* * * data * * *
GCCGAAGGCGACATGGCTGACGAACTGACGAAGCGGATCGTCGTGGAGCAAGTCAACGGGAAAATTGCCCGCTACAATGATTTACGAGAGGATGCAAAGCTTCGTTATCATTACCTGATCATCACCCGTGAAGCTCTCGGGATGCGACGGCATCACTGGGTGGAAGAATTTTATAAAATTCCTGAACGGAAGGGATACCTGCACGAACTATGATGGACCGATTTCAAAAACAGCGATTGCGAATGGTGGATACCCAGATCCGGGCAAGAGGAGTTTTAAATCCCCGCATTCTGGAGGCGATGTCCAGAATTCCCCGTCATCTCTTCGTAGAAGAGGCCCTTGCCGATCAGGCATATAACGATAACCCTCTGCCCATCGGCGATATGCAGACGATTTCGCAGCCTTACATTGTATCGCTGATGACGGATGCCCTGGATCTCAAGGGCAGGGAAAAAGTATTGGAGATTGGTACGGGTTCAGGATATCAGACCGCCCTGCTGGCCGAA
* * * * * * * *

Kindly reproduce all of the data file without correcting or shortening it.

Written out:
GCCGAAGGCGACATGGCTGACGAACTGACGAAGCGGATCGTCGTGGAGCAAGTCAACGGGAAAATTGCCCGCTACAATGATTTACGAGAGGATGCAAAGCTTCGTTATCATTACCTGATCATCACCCGTGAAGCTCTCGGGATGCGACGGCATCACTGGGTGGAAGAATTTTATAAAATTCCTGAACGGAAGGGATACCTGCACGAACTATGATGGACCGATTTCAAAAACAGCGATTGCGAATGGTGGATACCCAGATCCGGGCAAGAGGAGTTTTAAATCCCCGCATTCTGGAGGCGATGTCCAGAATTCCCCGTCATCTCTTCGTAGAAGAGGCCCTTGCCGATCAGGCATATAACGATAACCCTCTGCCCATCGGCGATATGCAGACGATTTCGCAGCCTTACATTGTATCGCTGATGACGGATGCCCTGGATCTCAAGGGCAGGGAAAAAGTATTGGAGATTGGTACGGGTTCAGGATATCAGACCGCCCTGCTGGCCGAA